I think there are inborn stereotypes here, but that can often work to a writer’s advantage.  For instance, the blond haired, blue eyed villain can be very unnerving because our inborn expectations for that colour combination is Goodness, but we are getting Evil.    Using stereotypes to play with expectations is a useful tool, but can still stumble into a sense of overdoneness and cliché characters simply because there is very rarely a good reason for a character’s appearance to reveal his/her affiliations.  Why should hair colour or eye colour mean anything?  Clothing is revealing in some respects, but again, we must be careful not to cookie cut our characters.

So what do you think?  Is there any virtue to colour coding?  Does it work?  Do we instinctively identify fantasy characters by their colours?

And while Jones’s guide specifically warns against trying it in the real world, it is kind of a fun personality test to take or give.  According to her, I am nice and primarily Good (blue eyes for the win!).  What about you?

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About Melissa

generally in love with things Celtic, mythological, fantastic, sharp and pointy, cute and fuzzy, intellectual, snarky, cheerful, or some combination thereof. Such things as sarcastic bunnies wielding claymores might come to mind...

Posted on May 8, 2013, in Authors, Characters, Cliches, Diana Wynne Jones, Fantasy, Humor, Lantern Hollow Press Authors, Melissa Rogers, Writing Hints and Helps and tagged , , , , , , , , . Bookmark the permalink. 13 Comments.

  1. Red wise, brown trusty, pale envious, black lusty.

  2. Sometimes colour-coding seems to me a cheap way to make up for actual characterisation of a protagonist or antagonist. A sort of “this character is instantly perceived as interesting/unique because of these colours – my job is done!” approach to the whole thing.
    But playing on stereotypes, cheating the reader by breaking them, having characters consider them, or generally just doing such a great job on characterisation as a whole that no one cares if the antagonist is a pale, blackhaired, blackclad witch can definitely work if the writer is good enough.

  3. I prefer to play against the stereotypes. It creates immediate conflict within the reader. Little is more dangerous than a blond-haired, blue eyed, assassin with a hot bod and a nice smile.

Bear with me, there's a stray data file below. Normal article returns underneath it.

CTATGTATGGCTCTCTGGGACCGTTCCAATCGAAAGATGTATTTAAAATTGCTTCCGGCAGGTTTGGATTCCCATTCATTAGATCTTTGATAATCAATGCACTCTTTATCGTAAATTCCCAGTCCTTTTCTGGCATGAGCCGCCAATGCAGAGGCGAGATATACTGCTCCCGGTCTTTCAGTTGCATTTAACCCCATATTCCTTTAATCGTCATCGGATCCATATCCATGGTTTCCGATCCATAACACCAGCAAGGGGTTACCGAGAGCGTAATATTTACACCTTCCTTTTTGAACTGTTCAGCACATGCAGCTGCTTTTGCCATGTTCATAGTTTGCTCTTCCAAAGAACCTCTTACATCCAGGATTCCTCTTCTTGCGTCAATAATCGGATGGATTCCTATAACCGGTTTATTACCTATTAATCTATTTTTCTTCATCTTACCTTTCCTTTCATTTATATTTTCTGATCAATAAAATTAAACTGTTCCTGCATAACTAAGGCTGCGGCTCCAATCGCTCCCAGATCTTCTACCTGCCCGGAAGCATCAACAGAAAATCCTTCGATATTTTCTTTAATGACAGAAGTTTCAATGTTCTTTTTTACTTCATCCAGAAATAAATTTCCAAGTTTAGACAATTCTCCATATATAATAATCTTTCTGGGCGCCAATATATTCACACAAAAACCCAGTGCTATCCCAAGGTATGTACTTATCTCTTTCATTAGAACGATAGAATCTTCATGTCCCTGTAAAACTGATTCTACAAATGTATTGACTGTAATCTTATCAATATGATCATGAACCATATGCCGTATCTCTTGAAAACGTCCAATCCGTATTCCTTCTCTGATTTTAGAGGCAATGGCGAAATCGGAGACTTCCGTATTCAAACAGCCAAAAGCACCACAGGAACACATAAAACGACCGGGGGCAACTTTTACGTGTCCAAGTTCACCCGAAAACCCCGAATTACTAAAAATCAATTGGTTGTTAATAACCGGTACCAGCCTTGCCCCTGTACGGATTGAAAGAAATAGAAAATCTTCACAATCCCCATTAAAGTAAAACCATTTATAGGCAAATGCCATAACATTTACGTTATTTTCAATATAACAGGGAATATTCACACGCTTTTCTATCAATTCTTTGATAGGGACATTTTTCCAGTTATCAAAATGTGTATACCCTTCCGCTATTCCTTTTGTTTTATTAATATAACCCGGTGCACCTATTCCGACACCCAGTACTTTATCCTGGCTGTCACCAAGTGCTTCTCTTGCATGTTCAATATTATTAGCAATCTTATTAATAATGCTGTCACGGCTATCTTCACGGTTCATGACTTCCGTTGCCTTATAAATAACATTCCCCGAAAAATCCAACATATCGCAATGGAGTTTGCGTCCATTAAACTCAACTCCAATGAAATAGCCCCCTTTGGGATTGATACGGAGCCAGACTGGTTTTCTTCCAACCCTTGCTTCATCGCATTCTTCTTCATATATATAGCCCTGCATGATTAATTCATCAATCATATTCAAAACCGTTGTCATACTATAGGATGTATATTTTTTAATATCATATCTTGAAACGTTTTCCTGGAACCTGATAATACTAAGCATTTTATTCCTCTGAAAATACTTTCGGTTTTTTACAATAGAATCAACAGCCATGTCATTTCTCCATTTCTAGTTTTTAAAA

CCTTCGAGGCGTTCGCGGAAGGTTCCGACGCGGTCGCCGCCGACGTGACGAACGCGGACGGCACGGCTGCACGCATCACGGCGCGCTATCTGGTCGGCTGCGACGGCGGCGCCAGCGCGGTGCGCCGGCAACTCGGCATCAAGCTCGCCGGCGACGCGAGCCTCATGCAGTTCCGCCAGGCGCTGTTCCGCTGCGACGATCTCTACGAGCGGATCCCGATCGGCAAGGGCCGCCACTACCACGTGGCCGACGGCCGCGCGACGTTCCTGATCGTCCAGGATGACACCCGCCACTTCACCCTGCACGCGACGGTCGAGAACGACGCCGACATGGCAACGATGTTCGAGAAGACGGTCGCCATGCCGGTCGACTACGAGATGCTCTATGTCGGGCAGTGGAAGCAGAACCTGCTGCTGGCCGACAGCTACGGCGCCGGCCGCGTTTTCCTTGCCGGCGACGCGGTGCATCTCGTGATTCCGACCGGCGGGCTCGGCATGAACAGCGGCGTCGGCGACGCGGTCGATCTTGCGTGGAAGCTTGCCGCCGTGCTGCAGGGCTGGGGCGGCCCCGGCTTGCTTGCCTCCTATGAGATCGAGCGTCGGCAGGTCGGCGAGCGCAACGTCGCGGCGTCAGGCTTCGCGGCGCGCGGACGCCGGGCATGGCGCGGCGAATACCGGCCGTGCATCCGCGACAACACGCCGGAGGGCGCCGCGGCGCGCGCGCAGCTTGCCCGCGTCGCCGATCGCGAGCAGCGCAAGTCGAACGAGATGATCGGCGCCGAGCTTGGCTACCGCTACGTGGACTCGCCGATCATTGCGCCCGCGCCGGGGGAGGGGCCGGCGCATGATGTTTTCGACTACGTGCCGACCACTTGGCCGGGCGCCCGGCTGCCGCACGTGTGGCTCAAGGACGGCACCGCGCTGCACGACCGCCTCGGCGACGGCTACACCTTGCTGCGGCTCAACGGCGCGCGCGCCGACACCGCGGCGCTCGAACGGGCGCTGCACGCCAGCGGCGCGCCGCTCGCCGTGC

4. Writer beware the pendulum swing.Playing on stereotypes is well and good, unless we establish new ones that are exactly opposite to the old. Having all blue-eyed, blond-haired, nice-looking villains is just as poorly conceived.

    This whole bit is, I think, stemmed from fantasy’s practice of purposefully twisting reality. For instance, typically, villains in the real world don’t consider themselves to actually be evil; they usually have rationalizations for what they do, or else they’re too crazy to even think about it. So, they’re not going to dress in all black unless they have another reason (they like goth or something?). But having everyone dress the same seemed boring to writers, so they decided to make the dress work for them. That and having your evil warlord encased in devilish black armor is too cool an image to resist.

    Is there another reason why your character dresses as they do, other than your need to characterize them symbolically? If not, it’s probably best to rethink their wardrobe. Same goes for eye color and other physical features if you’re going outside the norm (purple eyes, natural blue hair, etc.).

  5. I also suggest looking up reasons why people in the real world sometimes have unusual coloring. This can have very interesting results, and increase the depth of the characters and their world!

  6. I’ve read some of Anne McCaffrey’s work (The Dragonriders of Pern/Crystal Singer). In the Dragonriders series, a few of the characters use others for their own ends–but coloring isn’t largely used for physical description unless absolutely needed.

    JK Rowling, however, does describe Professor Snape (of Harry Potter) as a pale fellow whose classroom is a dungeon.

    • I think Snape is actually a good subversion. He has all the earmarks of a typical Muahahaha fantasy villain, but is actually a complex character. Rowling doesn’t break the stereotype completely, but rather plays with it and turns it sideways. If well done, that kind of thing is very effective, I think.